Beyond the perfect match
A vast amount of social science research shows how education is closely tied to inequalities in both the job market and society at large. Yet, for many workers levels of formal education cannot explain the kinds of jobs they work in. Why, for example, do we sometimes find persons lacking much formal education working in well-paid leadership positions, and how come some college graduates apply for low-entry service positions?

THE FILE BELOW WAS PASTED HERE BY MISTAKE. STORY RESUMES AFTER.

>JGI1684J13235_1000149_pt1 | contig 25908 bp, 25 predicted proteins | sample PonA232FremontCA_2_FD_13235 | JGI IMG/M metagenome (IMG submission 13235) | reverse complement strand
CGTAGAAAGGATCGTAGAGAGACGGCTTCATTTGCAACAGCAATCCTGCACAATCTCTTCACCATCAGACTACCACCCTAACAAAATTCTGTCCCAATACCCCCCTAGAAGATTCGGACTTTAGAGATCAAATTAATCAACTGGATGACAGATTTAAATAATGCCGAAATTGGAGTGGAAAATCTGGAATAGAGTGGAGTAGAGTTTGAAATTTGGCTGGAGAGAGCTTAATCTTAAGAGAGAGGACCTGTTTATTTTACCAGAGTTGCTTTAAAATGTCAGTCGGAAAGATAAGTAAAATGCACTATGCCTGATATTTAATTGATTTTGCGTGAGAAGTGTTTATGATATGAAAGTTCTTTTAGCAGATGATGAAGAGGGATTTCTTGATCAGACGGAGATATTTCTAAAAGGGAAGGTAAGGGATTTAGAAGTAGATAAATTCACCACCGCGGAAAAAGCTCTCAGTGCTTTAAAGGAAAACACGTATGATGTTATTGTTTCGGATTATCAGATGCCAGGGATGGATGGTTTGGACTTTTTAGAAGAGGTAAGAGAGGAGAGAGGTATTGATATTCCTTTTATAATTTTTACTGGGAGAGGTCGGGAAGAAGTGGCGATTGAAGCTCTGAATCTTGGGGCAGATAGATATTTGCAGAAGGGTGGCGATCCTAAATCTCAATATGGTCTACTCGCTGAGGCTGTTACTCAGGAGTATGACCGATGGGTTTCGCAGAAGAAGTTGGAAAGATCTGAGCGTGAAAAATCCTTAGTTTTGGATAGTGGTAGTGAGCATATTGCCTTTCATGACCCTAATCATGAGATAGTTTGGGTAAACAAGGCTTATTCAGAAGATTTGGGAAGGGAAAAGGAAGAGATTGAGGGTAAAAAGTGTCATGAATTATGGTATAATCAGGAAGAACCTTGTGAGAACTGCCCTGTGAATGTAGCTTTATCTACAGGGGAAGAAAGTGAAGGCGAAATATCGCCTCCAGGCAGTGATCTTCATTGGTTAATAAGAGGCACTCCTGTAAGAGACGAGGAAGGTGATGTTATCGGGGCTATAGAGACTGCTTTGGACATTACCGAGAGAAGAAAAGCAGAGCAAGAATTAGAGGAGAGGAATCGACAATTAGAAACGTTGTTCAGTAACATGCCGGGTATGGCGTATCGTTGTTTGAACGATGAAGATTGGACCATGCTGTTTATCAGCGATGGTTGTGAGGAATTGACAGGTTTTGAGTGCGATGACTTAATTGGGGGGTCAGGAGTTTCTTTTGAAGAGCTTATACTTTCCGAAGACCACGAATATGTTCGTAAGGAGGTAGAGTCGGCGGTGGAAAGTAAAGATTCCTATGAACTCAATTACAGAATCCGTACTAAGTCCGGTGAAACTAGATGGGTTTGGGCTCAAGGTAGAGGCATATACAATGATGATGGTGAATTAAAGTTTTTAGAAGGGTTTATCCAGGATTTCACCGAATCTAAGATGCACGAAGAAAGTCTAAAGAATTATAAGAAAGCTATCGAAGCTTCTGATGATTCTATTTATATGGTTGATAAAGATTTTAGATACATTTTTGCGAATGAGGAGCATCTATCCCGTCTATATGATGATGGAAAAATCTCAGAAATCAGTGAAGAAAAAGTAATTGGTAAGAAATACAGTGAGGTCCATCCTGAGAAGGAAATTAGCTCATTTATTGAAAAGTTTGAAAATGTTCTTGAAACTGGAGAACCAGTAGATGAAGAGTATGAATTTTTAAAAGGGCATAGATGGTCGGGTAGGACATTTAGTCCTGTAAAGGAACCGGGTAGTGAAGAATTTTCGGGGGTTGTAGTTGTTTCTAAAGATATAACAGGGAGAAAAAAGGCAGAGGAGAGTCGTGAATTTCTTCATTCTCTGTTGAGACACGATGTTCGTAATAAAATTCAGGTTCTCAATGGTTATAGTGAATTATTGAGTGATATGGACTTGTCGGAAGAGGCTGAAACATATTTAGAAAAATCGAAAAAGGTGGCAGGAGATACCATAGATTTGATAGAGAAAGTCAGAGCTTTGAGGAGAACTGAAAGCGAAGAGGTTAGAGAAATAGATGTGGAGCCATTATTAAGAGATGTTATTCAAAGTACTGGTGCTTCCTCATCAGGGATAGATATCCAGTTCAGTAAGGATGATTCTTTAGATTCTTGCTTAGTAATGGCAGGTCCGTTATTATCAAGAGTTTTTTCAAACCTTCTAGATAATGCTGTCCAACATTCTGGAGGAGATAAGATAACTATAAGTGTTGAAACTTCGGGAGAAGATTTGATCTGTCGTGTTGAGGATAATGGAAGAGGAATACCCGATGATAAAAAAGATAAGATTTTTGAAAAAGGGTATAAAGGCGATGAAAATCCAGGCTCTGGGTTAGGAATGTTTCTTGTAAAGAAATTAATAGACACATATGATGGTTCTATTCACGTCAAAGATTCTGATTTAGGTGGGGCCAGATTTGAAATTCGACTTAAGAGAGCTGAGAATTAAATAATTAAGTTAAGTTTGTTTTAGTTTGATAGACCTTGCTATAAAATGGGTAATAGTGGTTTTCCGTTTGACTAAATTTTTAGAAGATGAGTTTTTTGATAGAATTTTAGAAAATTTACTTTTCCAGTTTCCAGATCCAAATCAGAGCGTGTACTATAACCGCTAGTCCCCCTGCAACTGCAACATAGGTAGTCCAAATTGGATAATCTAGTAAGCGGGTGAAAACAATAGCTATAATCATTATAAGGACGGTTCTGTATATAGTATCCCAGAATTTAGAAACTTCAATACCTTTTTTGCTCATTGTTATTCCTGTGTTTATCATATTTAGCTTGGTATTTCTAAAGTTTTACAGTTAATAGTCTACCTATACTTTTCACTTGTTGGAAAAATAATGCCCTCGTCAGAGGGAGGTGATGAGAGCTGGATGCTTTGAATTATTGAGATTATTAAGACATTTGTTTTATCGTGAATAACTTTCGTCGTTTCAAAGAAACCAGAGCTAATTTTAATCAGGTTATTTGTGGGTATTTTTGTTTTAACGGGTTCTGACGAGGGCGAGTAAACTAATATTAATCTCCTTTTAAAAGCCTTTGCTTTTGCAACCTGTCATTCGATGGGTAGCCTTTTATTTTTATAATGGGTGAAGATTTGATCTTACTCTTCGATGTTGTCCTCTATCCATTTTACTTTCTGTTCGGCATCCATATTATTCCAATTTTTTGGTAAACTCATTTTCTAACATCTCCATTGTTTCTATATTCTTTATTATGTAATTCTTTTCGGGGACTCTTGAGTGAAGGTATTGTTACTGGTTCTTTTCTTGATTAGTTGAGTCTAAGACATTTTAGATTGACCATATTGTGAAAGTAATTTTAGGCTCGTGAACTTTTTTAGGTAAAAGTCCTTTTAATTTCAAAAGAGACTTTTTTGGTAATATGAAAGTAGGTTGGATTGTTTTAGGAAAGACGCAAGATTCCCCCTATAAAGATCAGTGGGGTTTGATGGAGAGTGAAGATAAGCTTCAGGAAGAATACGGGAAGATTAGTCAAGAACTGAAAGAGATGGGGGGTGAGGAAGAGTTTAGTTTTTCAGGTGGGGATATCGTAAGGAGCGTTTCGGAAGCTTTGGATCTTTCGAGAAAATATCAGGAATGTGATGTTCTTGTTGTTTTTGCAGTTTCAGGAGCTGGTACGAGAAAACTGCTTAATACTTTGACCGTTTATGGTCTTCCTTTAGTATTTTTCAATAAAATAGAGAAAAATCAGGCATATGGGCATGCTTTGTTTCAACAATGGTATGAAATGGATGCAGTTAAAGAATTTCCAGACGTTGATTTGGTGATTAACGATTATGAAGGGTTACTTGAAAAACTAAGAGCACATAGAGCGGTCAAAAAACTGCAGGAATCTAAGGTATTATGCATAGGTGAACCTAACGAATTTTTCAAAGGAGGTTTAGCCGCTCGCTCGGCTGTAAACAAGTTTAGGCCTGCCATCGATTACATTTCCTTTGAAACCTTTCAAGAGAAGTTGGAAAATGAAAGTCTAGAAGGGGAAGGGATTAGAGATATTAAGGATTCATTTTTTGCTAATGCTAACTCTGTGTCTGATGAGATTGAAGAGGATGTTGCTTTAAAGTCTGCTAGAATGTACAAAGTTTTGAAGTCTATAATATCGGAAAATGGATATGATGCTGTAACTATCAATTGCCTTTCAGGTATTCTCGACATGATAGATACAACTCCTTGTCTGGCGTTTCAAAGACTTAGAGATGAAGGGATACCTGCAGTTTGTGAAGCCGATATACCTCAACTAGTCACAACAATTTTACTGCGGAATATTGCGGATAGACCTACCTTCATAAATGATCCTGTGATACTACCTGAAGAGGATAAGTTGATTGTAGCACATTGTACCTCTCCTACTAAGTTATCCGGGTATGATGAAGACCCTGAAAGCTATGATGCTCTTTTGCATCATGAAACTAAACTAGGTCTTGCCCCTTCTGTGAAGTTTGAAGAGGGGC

Taking the evident existence of nominal mismatch in many labor markets as an entry-point, Jonas Wiedner’s Ph.D. thesis investigates the mechanisms furnishing job market over- and under-qualification. Analyzing data for the UK and West Germany since the 1980s, Wiedner asks why mismatch occurs, how it affects individual behaviors and structural inequalities, and what factors may contribute to different patterns of mismatch in both countries.